BYLINE: BY R.G. EDMONSON
It's hard to imagine terrorists sneaking a weapon of mass destruction into a container of New Zealand apples, but New Zealand is taking no chances. Perishables dominate the country's trade with the U.S., and to keep the containers moving seamlessly, the New Zealand Customs Service has instituted security measures above and beyond what's done in most countries.
"We've arguably got the longest supply chains in the world," said Allen Bruford, customs counsel with New Zealand's embassy in Washing-ton. "We have a very positive engagement around anything that would make our trade low-risk. It would impact our market access if wasn't seen to be that way."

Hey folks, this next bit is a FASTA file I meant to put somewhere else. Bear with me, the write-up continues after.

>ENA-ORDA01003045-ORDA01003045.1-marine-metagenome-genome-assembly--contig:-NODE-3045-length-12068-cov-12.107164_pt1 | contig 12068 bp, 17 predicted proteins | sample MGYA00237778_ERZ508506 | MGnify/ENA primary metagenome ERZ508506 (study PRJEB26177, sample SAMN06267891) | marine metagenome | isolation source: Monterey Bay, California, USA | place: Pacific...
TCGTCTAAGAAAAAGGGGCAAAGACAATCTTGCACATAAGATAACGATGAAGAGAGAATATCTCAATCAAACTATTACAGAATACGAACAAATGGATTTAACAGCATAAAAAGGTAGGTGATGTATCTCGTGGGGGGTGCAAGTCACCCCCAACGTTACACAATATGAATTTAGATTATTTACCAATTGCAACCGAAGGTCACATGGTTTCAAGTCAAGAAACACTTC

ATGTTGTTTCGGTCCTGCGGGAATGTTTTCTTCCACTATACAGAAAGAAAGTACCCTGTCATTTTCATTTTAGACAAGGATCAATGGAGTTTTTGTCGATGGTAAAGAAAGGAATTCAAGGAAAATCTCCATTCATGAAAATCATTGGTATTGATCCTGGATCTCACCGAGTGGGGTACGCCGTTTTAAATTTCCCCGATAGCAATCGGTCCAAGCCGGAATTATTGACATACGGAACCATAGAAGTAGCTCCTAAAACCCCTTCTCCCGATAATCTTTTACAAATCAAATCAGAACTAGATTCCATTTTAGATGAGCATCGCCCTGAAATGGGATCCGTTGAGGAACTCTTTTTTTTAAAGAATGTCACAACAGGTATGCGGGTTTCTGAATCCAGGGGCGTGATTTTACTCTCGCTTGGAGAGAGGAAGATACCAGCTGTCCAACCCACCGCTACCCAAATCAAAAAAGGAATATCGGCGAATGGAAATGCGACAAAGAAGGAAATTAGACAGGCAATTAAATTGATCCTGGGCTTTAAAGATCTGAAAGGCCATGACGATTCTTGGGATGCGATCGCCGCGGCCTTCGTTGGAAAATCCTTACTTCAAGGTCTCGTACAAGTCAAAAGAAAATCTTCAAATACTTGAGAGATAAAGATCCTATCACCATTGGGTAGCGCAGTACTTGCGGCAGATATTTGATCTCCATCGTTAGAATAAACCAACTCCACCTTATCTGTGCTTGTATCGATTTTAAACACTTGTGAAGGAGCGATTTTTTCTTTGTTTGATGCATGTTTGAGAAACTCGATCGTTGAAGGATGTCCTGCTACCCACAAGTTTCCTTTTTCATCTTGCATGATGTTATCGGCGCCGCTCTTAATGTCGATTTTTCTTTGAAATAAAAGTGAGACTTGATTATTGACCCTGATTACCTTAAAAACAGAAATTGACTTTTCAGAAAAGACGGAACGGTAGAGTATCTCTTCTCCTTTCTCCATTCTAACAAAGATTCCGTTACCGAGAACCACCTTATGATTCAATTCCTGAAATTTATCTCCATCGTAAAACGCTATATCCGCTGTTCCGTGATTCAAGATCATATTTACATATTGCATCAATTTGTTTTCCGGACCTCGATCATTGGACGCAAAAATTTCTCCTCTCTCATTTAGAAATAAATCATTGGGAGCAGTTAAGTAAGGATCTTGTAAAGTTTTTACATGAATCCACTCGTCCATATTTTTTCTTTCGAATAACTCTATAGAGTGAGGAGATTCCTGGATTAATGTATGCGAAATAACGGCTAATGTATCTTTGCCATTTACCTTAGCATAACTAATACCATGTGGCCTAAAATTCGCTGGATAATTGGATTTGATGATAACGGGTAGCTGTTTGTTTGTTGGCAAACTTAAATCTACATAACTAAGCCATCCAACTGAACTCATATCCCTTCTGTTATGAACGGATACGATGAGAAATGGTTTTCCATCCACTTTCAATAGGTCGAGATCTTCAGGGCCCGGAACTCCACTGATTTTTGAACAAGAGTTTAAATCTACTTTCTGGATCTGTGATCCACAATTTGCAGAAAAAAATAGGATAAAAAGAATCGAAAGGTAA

New Zealand Customs' cargo security programs track containers from the point of stuffing to the point of export. Officials analyze cargo for risks and share the data with U.S. Customs and Border Protection. It's no coincidence that New Zealand's efforts are similar to the U.S. Customs-Trade Partnership Against Terrorism. As a result, the island nation may be among the first in the world to reach "mutual recognition" status with the U.S. for C-TPAT.
"We're very close to mutual recognition with …